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Obe. Then, my queen, in silence sad,
Trip we after the night's shade.
We the globe can compass soon,
Swifter than the wandering moon.

Tita. Come, my lord ; and in our flight,
Tell me how it came this night,
That I sleeping here was found,
With these mortals on the ground. [Exeunt.

[Horns sound within

2

Enter THESEUS, HIPPOLYTA, EGEUS, and Train.

The. Go, one of you, find out the forester ;-
For now our observation is performed,
And since we have the vaward of the day,
My love shall hear the music of my hounds.
Uncouple in the western valley; go:
Despatch, I say, and find the forester.-
We will, fair queen, up to the mountain's top,
And mark the musical confusion
Of hounds and echo in conjunction.

Hip. I was with Hercules, and Cadmus, once,
When in a wood of Crete they bayed the bear
With hounds of Sparta. Never did I hear
Such gallant chiding ; : for, besides the groves,
The skies, the fountains, every region near
Seemed all one mutual cry. I never heard
So musical a discord, such sweet thunder.

The. My hounds are bred out of the Spartan kind,
So flewed, 4 so sanded ; 5 and their heads are hung
With ears that sweep away the morning dew;
Crook-kneed, and dew-lapped like Thessalian bulls;
Slow in pursuit, but matched in mouth like bells,
Each under each. A cry more tunable

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1 Sad here signifies only grave, serious.
2 i, e. the honors due to the morning of May.

3 Chiding means here the cry of hounds. Ío chide is used sometimes for to sound, or make a noise, without any reference to scolding.

4 The flews are the large chaps of a deep-mouthed hound. 5 Sanded means of a sandy color, which is one of the true denotements of a blood-hound.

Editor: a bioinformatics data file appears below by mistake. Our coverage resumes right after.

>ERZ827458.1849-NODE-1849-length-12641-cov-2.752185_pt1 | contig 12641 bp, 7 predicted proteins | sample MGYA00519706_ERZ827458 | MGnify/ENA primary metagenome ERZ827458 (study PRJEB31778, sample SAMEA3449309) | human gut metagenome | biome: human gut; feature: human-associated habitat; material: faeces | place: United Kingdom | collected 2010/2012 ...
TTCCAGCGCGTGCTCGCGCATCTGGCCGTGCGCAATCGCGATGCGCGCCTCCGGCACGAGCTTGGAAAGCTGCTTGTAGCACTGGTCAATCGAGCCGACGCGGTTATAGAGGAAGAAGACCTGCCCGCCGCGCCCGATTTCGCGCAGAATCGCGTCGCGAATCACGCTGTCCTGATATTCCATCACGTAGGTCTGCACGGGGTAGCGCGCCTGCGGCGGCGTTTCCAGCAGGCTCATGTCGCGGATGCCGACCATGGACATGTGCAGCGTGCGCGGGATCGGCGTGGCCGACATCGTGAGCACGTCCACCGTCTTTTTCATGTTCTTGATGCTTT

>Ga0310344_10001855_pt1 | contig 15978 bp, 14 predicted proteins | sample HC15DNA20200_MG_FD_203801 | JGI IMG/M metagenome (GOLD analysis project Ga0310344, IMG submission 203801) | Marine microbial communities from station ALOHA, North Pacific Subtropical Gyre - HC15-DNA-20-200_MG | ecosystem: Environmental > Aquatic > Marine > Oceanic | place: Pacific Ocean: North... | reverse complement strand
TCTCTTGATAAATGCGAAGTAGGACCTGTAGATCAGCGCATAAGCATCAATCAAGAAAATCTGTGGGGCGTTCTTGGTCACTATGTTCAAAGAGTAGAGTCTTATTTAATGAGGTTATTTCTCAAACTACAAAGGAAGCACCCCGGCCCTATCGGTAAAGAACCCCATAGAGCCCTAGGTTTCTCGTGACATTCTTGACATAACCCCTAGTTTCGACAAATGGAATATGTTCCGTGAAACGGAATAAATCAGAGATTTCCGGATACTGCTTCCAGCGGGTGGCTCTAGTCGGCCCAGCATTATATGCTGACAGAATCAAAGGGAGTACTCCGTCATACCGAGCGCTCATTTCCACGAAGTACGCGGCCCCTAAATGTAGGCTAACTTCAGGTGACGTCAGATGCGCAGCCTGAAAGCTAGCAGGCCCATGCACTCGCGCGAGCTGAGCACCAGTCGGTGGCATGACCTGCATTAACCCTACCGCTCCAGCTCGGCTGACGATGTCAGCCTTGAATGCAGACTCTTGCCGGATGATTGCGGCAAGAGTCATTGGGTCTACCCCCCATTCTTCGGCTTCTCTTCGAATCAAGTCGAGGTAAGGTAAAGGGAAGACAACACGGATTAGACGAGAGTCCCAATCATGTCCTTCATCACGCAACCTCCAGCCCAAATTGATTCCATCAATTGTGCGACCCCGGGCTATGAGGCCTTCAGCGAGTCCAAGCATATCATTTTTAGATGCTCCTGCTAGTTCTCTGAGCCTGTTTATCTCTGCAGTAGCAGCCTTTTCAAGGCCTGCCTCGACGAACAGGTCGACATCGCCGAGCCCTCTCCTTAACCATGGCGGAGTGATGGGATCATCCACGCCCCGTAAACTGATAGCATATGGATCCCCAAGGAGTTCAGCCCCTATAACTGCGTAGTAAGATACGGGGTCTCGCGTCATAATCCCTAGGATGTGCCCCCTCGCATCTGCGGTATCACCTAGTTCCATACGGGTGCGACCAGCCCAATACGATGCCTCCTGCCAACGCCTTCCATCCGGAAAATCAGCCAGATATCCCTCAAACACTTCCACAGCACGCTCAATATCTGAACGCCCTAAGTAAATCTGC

Was never hollaed to, nor cheered with horn,
In Crete, in Sparta, nor in Thessaly.
Judge, when you hear.—But soft; what nymphs are

these?
Ege. My lord, this is my daughter here asleep;
And this, Lysander; this Demetrius is;
This Helena, old Nedar's Helena.
I wonder of their being here together.

The. No doubt, they rose up early, to observe
The rite of May; and, hearing our intent,
Came here in grace of our solemnity.-
But speak, Egeus ; is not this the day
That Hermia should give answer of her choice?

Ege. It is, my lord.
The. Go, bid the huntsmen wake them with their

horns.

Horns and shout within. DEMETRIUS, LYSANDER,

HERMIA, and HELENA, wake and start up. The. Good-morrow, friends. Saint Valentine is

past; Begin these wood-birds but to couple now? Lys. Pardon, my lord.

[He and the rest kneel to THESEUS. The.

I

pray you all stand up.
I know you are two rival enemies;
How comes this gentle concord in the world,
That hatred is so far from jealousy,
To sleep by hate, and fear no enmity ?

Lys. "My lord, I shall reply amazedly,
Half 'sleep, half waking. But as yet, I swear,
I cannot truly say how I came here;
But, as I think, (for truly would I speak,-
And now I do bethink me, so it is,)
I came with Hermia hither. Our intent
Was to be gone from Athens, where we might be
Without the peril of the Athenian law.

Ege. Enough, enough, my lord ; you have enough I beg the law, the law, upon his head.

me;

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They would have stolen away, they would, Demetrius,
Thereby to have defeated

you

and
You, of your wife; and me, of my consent ;
Of my consent that she should be your wife.

Dem. My lord, fair Helen told me of their stealth,
Of this their purpose hither, to this wood ;
And I in fury hither followed them;
Fair Helena in fancy following me.
But, my good lord, I wot not by what power
(But by some power it is) my love to Hermia,
Melted as doth the snow, seems to me now
As the remembrance of an idle gawd,
Which in my childhood I did dote upon;
And all the faith, the virtue of my heart,
The object, and the pleasure of mine eye,
Is only Helena. To her, my lord,
Was I betrothed ere I saw Hermia ;
But, like in sickness, did I loath this food;